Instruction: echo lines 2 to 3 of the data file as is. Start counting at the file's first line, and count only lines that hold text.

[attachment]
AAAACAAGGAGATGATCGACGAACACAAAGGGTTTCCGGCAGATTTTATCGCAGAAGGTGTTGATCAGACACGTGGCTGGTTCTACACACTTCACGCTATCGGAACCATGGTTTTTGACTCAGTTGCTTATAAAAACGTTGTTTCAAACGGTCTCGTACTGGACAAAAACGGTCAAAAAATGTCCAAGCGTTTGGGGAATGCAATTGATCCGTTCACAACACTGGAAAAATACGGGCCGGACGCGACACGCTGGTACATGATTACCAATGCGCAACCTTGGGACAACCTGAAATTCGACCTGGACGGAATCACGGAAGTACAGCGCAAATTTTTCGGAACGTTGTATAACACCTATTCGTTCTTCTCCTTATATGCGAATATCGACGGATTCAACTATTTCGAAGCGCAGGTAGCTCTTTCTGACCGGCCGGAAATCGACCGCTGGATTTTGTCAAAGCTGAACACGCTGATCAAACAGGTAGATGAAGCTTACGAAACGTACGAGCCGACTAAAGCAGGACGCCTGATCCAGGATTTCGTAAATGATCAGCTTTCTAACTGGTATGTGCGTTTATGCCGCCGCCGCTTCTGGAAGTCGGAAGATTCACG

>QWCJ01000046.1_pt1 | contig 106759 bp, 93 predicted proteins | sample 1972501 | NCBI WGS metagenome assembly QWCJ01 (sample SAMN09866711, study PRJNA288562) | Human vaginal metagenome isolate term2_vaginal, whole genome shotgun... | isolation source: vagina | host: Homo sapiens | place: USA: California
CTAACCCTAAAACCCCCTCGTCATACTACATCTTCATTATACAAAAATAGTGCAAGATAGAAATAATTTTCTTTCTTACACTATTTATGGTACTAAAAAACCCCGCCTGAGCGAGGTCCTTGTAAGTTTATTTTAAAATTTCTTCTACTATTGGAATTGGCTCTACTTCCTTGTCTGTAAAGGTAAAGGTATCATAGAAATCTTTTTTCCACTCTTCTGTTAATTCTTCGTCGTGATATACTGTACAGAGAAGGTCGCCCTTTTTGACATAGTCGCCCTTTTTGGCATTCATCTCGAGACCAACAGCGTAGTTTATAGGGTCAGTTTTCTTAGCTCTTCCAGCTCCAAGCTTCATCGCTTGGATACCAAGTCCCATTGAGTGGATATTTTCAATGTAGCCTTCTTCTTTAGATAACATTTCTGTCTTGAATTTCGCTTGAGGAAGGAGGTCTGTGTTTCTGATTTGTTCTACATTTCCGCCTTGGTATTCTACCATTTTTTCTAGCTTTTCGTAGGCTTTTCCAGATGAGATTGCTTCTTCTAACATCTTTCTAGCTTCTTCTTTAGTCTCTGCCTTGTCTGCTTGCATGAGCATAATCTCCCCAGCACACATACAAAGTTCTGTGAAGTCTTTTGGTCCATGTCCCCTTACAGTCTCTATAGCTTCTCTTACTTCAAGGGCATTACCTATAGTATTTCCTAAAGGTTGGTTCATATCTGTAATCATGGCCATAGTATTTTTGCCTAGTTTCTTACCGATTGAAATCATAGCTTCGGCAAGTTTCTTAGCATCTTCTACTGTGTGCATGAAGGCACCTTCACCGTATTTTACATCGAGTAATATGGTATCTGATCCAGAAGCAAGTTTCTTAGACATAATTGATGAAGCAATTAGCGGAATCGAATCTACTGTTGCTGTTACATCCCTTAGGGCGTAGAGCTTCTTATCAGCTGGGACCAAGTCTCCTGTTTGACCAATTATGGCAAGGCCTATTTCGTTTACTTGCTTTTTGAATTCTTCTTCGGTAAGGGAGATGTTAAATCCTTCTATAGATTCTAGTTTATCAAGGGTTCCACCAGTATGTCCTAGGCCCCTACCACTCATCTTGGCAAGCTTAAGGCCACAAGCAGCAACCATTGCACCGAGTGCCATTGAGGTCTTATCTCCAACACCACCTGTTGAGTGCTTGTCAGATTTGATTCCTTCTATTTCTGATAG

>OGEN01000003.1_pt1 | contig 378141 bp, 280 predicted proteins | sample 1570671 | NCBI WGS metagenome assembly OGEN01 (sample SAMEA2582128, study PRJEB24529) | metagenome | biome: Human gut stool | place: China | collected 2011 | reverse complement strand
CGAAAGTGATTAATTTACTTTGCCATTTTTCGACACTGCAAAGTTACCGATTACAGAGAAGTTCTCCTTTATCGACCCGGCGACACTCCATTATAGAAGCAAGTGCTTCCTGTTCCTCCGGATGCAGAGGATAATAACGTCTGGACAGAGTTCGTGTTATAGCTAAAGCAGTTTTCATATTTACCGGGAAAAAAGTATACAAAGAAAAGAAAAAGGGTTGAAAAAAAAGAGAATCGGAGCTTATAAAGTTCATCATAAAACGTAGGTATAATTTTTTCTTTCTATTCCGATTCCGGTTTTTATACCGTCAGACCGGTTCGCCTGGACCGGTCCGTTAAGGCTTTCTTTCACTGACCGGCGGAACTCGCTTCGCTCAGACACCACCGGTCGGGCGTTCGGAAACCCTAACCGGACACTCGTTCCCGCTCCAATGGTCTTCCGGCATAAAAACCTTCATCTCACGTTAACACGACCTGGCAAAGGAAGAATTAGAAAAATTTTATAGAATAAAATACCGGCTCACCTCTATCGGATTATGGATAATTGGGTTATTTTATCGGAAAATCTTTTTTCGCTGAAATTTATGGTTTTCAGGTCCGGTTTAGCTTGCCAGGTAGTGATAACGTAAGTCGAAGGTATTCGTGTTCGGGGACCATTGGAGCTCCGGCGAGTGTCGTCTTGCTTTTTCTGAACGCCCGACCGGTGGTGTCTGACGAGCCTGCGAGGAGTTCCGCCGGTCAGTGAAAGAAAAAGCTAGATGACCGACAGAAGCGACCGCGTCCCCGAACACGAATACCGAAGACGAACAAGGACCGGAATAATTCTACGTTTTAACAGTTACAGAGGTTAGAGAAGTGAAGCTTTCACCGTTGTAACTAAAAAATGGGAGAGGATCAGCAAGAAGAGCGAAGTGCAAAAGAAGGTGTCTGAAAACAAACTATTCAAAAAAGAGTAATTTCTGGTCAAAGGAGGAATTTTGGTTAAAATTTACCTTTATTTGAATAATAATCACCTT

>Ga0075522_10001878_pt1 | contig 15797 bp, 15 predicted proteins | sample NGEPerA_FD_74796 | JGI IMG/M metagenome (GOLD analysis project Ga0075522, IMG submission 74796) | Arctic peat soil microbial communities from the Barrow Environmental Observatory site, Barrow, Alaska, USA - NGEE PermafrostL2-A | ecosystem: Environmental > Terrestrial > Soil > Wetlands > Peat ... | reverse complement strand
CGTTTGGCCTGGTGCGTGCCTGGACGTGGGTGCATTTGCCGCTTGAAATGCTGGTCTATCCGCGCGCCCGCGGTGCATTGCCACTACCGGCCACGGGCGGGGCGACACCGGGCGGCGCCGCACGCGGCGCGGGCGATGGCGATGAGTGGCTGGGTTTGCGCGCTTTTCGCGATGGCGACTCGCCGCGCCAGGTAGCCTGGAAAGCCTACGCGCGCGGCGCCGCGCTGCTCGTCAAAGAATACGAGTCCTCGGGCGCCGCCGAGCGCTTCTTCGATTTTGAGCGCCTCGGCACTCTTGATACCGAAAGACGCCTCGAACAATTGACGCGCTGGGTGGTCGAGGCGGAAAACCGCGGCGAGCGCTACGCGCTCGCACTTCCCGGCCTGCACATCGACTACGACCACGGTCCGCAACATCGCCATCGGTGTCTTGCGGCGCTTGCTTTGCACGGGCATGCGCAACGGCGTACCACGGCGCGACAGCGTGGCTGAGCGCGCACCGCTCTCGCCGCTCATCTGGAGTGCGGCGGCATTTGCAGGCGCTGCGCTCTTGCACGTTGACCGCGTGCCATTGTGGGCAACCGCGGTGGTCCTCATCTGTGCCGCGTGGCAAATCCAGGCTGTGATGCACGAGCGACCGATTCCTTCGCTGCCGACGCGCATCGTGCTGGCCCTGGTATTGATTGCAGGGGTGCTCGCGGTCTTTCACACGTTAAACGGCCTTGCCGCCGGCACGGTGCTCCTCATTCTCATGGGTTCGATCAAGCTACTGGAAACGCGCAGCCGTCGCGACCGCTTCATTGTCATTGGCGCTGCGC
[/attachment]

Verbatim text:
>QWCJ01000046.1_pt1 | contig 106759 bp, 93 predicted proteins | sample 1972501 | NCBI WGS metagenome assembly QWCJ01 (sample SAMN09866711, study PRJNA288562) | Human vaginal metagenome isolate term2_vaginal, whole genome shotgun... | isolation source: vagina | host: Homo sapiens | place: USA: California
CTAACCCTAAAACCCCCTCGTCATACTACATCTTCATTATACAAAAATAGTGCAAGATAGAAATAATTTTCTTTCTTACACTATTTATGGTACTAAAAAACCCCGCCTGAGCGAGGTCCTTGTAAGTTTATTTTAAAATTTCTTCTACTATTGGAATTGGCTCTACTTCCTTGTCTGTAAAGGTAAAGGTATCATAGAAATCTTTTTTCCACTCTTCTGTTAATTCTTCGTCGTGATATACTGTACAGAGAAGGTCGCCCTTTTTGACATAGTCGCCCTTTTTGGCATTCATCTCGAGACCAACAGCGTAGTTTATAGGGTCAGTTTTCTTAGCTCTTCCAGCTCCAAGCTTCATCGCTTGGATACCAAGTCCCATTGAGTGGATATTTTCAATGTAGCCTTCTTCTTTAGATAACATTTCTGTCTTGAATTTCGCTTGAGGAAGGAGGTCTGTGTTTCTGATTTGTTCTACATTTCCGCCTTGGTATTCTACCATTTTTTCTAGCTTTTCGTAGGCTTTTCCAGATGAGATTGCTTCTTCTAACATCTTTCTAGCTTCTTCTTTAGTCTCTGCCTTGTCTGCTTGCATGAGCATAATCTCCCCAGCACACATACAAAGTTCTGTGAAGTCTTTTGGTCCATGTCCCCTTACAGTCTCTATAGCTTCTCTTACTTCAAGGGCATTACCTATAGTATTTCCTAAAGGTTGGTTCATATCTGTAATCATGGCCATAGTATTTTTGCCTAGTTTCTTACCGATTGAAATCATAGCTTCGGCAAGTTTCTTAGCATCTTCTACTGTGTGCATGAAGGCACCTTCACCGTATTTTACATCGAGTAATATGGTATCTGATCCAGAAGCAAGTTTCTTAGACATAATTGATGAAGCAATTAGCGGAATCGAATCTACTGTTGCTGTTACATCCCTTAGGGCGTAGAGCTTCTTATCAGCTGGGACCAAGTCTCCTGTTTGACCAATTATGGCAAGGCCTATTTCGTTTACTTGCTTTTTGAATTCTTCTTCGGTAAGGGAGATGTTAAATCCTTCTATAGATTCTAGTTTATCAAGGGTTCCACCAGTATGTCCTAGGCCCCTACCACTCATCTTGGCAAGCTTAAGGCCACAAGCAGCAACCATTGCACCGAGTGCCATTGAGGTCTTATCTCCAACACCACCTGTTGAGTGCTTGTCAGATTTGATTCCTTCTATTTCTGATAG